Alcohol and Other Drugs
Research suggests that the majority of individuals use alcohol, at least occasionally. Use of alcohol in moderation is not necessarily problematic. However, a maladaptive pattern of use can progress into substance abuse or dependence, which often involves negative social, occupational, academic, legal, physiological, and / or physical consequences. The same is true for other substances, which can be even more dangerous.
Substance abuse can have a negative impact on attendance and productivity, which can ultimately lead to termination in extreme cases. Use of substances is particularly problematic in clinical settings, where patient care can be compromised.
While substances are sometimes used as "social lubricants" to lower inhibitions and facilitate social interactions, they can also have a negative impact on relationships. Abuse and / or dependence can lead to altercations, social withdrawal, secrecy, risky sexual behavior, and diminished intimacy.
Substance abuse can lead to poor attendance, missed deadlines, and an overall decline in performance. Substance abuse can also increase the likelihood of developing a mental health issue.
The type of intervention for substance abuse depends on the level of use and impairment. For isolated incidents of intoxication with limited impairment in functioning, education on the risks of substance use might suffice. In more extreme cases, intensive outpatient or inpatient treatment programs, which also focus on relapse prevention, are most effective. Alcoholics Anonymous (AA) and Narcotics Anonymous (NA) are often recommended as a supplement for these programs.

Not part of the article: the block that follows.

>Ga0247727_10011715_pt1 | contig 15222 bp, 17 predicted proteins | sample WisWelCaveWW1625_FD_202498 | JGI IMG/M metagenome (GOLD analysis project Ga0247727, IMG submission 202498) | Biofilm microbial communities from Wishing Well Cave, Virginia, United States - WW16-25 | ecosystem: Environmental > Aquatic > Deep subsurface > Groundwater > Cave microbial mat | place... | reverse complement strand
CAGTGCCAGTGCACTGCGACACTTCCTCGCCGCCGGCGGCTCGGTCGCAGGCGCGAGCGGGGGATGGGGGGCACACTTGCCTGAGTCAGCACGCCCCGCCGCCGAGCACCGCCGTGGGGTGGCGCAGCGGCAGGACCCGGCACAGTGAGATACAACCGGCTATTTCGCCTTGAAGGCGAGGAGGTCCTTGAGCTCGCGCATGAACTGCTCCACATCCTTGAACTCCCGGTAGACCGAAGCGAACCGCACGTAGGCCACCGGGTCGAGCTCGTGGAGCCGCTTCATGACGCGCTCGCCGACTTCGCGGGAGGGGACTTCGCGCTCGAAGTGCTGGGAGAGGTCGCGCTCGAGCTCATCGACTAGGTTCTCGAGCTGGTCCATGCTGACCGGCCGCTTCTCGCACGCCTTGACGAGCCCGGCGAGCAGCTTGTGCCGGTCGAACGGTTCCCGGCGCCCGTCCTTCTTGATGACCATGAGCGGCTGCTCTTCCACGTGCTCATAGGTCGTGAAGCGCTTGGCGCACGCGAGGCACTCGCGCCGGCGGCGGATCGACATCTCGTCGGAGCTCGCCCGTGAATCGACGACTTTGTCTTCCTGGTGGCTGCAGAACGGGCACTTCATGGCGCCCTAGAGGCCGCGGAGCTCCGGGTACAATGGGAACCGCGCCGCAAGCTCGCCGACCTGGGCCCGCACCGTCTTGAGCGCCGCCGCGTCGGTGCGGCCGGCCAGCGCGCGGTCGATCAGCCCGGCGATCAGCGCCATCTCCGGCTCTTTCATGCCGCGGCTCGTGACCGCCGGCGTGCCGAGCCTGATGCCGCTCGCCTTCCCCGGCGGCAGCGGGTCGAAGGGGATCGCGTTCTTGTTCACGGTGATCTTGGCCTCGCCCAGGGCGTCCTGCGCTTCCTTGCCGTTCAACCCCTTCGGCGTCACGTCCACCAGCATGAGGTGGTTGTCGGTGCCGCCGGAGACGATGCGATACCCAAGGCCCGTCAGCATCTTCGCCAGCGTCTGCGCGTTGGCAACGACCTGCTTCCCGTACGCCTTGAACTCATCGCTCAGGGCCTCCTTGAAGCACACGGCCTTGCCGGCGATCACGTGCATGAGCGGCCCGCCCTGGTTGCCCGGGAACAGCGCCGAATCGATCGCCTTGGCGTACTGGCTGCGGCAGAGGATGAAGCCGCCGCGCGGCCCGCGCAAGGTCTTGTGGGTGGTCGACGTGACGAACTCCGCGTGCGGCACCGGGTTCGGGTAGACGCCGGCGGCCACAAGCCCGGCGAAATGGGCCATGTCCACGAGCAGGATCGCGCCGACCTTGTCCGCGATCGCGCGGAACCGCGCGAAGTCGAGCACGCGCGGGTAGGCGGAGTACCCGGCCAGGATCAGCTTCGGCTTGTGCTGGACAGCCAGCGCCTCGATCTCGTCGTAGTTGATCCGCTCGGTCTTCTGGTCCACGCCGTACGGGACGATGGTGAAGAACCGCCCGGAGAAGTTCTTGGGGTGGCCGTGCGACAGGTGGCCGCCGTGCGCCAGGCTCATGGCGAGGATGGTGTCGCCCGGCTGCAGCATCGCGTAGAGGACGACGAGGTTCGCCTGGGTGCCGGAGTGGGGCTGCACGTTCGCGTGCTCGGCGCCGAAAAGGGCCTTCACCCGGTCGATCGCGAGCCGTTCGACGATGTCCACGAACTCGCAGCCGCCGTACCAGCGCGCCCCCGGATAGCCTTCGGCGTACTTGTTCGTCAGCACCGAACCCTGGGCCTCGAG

Johns Hopkins University is committed to maintaining a drug-free environment. Annually, all faculty, staff, and students receive a brochure outlining the university’s position and policy regarding alcohol and drug use, along with prevention and treatment information.
For Johns Hopkins Hospital and Health System employees, Discipline Policy HR 603 prohibits unauthorized possession or use of drugs, as well as reporting to work under the influence of drugs. Please contact your divisional HR for more information.
FASAP can help you assess whether alcohol or drugs are impacting functioning enough to require intervention and support. You might find this self-assessment helpful: